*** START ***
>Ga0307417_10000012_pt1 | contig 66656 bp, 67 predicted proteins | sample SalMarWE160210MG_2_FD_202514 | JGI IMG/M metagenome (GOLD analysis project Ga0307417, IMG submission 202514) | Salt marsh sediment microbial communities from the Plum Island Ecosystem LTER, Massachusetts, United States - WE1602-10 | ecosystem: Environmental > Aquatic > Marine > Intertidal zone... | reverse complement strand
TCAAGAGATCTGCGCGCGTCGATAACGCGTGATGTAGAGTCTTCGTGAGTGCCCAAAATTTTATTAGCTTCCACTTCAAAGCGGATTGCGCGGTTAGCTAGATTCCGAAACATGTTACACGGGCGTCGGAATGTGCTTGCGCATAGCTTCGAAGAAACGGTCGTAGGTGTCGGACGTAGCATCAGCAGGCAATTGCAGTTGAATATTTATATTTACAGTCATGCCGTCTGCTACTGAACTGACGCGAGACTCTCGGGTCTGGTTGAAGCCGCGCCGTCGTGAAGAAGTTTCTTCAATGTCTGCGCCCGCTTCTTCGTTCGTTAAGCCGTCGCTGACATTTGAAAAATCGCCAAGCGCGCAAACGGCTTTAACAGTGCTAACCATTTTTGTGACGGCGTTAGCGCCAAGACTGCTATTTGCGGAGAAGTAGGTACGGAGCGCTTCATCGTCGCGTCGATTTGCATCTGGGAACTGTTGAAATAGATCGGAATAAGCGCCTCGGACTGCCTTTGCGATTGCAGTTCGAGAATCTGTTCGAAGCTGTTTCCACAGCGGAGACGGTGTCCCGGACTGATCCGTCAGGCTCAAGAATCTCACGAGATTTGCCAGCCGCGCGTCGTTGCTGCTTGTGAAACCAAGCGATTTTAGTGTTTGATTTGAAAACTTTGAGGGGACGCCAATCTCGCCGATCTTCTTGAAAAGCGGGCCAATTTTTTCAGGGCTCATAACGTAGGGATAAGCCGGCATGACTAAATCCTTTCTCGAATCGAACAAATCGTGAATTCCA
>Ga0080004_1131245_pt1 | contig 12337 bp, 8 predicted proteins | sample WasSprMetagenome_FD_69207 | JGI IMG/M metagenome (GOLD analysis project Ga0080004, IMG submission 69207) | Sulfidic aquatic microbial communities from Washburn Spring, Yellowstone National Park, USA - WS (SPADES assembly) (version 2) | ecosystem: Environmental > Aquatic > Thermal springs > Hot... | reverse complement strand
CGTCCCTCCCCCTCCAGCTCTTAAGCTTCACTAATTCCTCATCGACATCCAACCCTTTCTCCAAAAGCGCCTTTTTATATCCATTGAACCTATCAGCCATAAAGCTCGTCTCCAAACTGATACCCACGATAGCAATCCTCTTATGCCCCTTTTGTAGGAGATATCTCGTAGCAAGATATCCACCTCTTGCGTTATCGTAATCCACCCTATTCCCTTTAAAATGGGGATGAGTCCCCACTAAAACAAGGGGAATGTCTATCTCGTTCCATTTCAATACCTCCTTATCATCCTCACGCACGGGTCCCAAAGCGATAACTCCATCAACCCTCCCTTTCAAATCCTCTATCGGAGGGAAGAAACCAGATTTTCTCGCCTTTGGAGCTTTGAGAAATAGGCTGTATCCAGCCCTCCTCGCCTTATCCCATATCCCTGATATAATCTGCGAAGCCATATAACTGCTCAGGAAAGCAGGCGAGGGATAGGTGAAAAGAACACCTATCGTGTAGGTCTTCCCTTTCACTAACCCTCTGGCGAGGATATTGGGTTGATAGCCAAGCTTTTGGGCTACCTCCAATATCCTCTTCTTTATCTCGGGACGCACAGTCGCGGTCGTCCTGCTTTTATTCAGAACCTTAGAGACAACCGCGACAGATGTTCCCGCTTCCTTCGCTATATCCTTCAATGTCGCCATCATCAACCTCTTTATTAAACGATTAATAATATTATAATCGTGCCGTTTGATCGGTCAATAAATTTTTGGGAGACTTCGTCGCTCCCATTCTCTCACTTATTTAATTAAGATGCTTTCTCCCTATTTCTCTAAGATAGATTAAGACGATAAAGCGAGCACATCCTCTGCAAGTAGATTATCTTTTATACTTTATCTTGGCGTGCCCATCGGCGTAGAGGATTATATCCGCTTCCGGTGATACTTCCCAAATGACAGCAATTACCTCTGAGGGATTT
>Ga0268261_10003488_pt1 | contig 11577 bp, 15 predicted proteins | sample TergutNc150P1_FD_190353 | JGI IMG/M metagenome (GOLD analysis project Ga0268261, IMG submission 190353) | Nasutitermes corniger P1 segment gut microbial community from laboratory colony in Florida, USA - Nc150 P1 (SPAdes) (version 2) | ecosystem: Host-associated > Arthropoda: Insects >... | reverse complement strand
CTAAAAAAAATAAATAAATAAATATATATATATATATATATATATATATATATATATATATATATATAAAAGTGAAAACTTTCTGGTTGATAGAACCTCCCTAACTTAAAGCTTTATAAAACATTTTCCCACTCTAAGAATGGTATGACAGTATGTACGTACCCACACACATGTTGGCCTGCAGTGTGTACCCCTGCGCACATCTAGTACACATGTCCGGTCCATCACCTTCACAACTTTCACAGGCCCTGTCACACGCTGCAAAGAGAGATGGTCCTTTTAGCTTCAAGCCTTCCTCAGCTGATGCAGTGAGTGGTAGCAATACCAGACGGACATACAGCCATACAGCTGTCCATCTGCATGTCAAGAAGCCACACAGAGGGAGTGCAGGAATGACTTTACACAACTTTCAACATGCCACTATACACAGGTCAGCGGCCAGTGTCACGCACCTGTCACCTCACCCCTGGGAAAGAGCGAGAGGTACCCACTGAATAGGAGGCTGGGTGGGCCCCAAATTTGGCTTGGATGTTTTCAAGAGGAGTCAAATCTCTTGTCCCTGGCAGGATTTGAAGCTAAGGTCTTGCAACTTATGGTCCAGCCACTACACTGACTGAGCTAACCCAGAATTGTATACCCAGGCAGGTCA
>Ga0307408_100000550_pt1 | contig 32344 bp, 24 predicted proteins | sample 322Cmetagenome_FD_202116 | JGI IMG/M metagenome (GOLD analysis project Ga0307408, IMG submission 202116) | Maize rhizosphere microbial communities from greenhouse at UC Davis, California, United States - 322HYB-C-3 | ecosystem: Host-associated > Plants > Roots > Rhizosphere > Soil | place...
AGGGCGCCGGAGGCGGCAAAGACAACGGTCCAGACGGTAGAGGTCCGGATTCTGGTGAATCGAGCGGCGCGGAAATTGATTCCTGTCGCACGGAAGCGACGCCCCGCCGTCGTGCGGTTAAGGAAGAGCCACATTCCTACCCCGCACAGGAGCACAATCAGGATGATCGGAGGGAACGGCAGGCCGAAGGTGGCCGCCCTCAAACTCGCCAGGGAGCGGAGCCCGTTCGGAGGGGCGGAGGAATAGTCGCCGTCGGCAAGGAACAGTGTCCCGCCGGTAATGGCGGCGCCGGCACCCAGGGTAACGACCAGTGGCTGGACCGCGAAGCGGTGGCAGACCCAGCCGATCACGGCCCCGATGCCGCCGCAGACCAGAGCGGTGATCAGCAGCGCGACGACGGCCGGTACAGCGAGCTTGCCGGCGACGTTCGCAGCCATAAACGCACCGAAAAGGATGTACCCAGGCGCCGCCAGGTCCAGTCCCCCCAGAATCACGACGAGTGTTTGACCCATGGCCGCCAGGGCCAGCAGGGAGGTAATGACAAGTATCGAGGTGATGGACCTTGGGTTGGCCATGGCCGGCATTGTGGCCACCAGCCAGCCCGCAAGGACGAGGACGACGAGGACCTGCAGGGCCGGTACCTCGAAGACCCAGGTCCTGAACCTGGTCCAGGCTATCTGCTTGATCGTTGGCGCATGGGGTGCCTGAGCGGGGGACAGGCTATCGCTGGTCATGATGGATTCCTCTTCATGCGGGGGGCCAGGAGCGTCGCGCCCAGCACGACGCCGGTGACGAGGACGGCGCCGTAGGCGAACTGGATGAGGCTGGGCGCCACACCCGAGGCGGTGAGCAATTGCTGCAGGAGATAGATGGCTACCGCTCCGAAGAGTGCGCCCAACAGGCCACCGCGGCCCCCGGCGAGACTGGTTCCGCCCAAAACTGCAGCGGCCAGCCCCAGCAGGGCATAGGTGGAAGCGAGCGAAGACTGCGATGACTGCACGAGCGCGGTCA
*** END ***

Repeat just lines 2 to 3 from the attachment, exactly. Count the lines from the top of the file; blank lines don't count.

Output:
TCAAGAGATCTGCGCGCGTCGATAACGCGTGATGTAGAGTCTTCGTGAGTGCCCAAAATTTTATTAGCTTCCACTTCAAAGCGGATTGCGCGGTTAGCTAGATTCCGAAACATGTTACACGGGCGTCGGAATGTGCTTGCGCATAGCTTCGAAGAAACGGTCGTAGGTGTCGGACGTAGCATCAGCAGGCAATTGCAGTTGAATATTTATATTTACAGTCATGCCGTCTGCTACTGAACTGACGCGAGACTCTCGGGTCTGGTTGAAGCCGCGCCGTCGTGAAGAAGTTTCTTCAATGTCTGCGCCCGCTTCTTCGTTCGTTAAGCCGTCGCTGACATTTGAAAAATCGCCAAGCGCGCAAACGGCTTTAACAGTGCTAACCATTTTTGTGACGGCGTTAGCGCCAAGACTGCTATTTGCGGAGAAGTAGGTACGGAGCGCTTCATCGTCGCGTCGATTTGCATCTGGGAACTGTTGAAATAGATCGGAATAAGCGCCTCGGACTGCCTTTGCGATTGCAGTTCGAGAATCTGTTCGAAGCTGTTTCCACAGCGGAGACGGTGTCCCGGACTGATCCGTCAGGCTCAAGAATCTCACGAGATTTGCCAGCCGCGCGTCGTTGCTGCTTGTGAAACCAAGCGATTTTAGTGTTTGATTTGAAAACTTTGAGGGGACGCCAATCTCGCCGATCTTCTTGAAAAGCGGGCCAATTTTTTCAGGGCTCATAACGTAGGGATAAGCCGGCATGACTAAATCCTTTCTCGAATCGAACAAATCGTGAATTCCA
>Ga0080004_1131245_pt1 | contig 12337 bp, 8 predicted proteins | sample WasSprMetagenome_FD_69207 | JGI IMG/M metagenome (GOLD analysis project Ga0080004, IMG submission 69207) | Sulfidic aquatic microbial communities from Washburn Spring, Yellowstone National Park, USA - WS (SPADES assembly) (version 2) | ecosystem: Environmental > Aquatic > Thermal springs > Hot... | reverse complement strand